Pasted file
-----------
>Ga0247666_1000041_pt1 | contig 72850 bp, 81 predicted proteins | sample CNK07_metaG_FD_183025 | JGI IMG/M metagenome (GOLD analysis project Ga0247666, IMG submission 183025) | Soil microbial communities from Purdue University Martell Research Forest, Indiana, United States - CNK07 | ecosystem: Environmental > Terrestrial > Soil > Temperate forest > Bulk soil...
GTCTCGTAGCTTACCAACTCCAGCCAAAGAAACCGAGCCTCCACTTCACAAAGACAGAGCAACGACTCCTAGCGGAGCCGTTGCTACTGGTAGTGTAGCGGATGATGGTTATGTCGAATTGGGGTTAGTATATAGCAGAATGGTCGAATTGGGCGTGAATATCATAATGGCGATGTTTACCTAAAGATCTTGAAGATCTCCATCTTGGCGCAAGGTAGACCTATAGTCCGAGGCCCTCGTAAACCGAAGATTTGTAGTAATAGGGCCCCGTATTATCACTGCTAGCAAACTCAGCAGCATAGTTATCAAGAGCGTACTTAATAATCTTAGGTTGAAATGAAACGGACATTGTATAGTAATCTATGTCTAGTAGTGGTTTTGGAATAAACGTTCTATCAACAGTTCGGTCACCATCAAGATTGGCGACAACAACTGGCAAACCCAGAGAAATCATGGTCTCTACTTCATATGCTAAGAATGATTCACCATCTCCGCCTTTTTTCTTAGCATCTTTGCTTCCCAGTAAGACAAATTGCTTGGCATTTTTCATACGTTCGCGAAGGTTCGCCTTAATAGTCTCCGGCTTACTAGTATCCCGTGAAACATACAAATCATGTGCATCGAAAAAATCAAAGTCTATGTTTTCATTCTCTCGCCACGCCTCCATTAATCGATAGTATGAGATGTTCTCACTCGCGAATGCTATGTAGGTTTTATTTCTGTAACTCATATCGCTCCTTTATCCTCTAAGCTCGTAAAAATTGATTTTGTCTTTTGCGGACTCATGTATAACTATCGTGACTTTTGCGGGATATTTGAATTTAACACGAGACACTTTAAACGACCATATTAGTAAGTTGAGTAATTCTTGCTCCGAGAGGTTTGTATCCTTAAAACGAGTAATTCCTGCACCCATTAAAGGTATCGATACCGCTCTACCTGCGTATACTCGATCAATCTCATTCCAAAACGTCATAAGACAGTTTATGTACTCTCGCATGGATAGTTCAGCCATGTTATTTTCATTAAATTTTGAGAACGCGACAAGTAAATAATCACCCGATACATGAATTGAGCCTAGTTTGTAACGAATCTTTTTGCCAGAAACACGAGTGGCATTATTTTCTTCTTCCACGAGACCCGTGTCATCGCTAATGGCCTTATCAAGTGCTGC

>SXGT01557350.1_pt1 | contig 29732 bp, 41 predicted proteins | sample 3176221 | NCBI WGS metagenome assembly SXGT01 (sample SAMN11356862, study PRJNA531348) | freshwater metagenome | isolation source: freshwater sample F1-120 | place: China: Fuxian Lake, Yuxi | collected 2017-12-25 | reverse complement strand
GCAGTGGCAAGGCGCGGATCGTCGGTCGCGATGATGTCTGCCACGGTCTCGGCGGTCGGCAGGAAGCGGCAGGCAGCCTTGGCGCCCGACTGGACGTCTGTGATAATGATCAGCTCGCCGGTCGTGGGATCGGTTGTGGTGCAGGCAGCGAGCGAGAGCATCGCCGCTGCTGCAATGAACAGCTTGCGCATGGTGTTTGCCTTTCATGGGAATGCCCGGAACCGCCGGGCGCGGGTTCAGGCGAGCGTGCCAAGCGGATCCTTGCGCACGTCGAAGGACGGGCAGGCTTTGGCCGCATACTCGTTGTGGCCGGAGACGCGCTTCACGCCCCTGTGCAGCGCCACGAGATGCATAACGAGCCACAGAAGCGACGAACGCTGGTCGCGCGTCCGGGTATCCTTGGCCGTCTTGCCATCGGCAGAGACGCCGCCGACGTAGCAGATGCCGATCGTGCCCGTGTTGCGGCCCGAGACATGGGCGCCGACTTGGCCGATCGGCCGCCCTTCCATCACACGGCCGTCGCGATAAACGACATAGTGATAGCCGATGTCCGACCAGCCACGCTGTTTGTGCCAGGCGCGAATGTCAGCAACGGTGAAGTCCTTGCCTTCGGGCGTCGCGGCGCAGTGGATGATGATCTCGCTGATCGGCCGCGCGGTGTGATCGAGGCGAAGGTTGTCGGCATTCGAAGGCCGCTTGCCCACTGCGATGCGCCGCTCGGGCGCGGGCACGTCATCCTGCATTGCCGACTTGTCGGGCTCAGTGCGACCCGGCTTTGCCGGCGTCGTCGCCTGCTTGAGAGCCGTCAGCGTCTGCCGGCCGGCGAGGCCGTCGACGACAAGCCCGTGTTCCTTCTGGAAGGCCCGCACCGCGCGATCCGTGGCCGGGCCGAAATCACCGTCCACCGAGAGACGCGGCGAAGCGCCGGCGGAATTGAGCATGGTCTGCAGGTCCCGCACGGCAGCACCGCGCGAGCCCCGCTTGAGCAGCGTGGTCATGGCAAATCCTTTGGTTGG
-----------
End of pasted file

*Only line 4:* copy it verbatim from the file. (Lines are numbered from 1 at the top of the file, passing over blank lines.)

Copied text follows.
GCAGTGGCAAGGCGCGGATCGTCGGTCGCGATGATGTCTGCCACGGTCTCGGCGGTCGGCAGGAAGCGGCAGGCAGCCTTGGCGCCCGACTGGACGTCTGTGATAATGATCAGCTCGCCGGTCGTGGGATCGGTTGTGGTGCAGGCAGCGAGCGAGAGCATCGCCGCTGCTGCAATGAACAGCTTGCGCATGGTGTTTGCCTTTCATGGGAATGCCCGGAACCGCCGGGCGCGGGTTCAGGCGAGCGTGCCAAGCGGATCCTTGCGCACGTCGAAGGACGGGCAGGCTTTGGCCGCATACTCGTTGTGGCCGGAGACGCGCTTCACGCCCCTGTGCAGCGCCACGAGATGCATAACGAGCCACAGAAGCGACGAACGCTGGTCGCGCGTCCGGGTATCCTTGGCCGTCTTGCCATCGGCAGAGACGCCGCCGACGTAGCAGATGCCGATCGTGCCCGTGTTGCGGCCCGAGACATGGGCGCCGACTTGGCCGATCGGCCGCCCTTCCATCACACGGCCGTCGCGATAAACGACATAGTGATAGCCGATGTCCGACCAGCCACGCTGTTTGTGCCAGGCGCGAATGTCAGCAACGGTGAAGTCCTTGCCTTCGGGCGTCGCGGCGCAGTGGATGATGATCTCGCTGATCGGCCGCGCGGTGTGATCGAGGCGAAGGTTGTCGGCATTCGAAGGCCGCTTGCCCACTGCGATGCGCCGCTCGGGCGCGGGCACGTCATCCTGCATTGCCGACTTGTCGGGCTCAGTGCGACCCGGCTTTGCCGGCGTCGTCGCCTGCTTGAGAGCCGTCAGCGTCTGCCGGCCGGCGAGGCCGTCGACGACAAGCCCGTGTTCCTTCTGGAAGGCCCGCACCGCGCGATCCGTGGCCGGGCCGAAATCACCGTCCACCGAGAGACGCGGCGAAGCGCCGGCGGAATTGAGCATGGTCTGCAGGTCCCGCACGGCAGCACCGCGCGAGCCCCGCTTGAGCAGCGTGGTCATGGCAAATCCTTTGGTTGG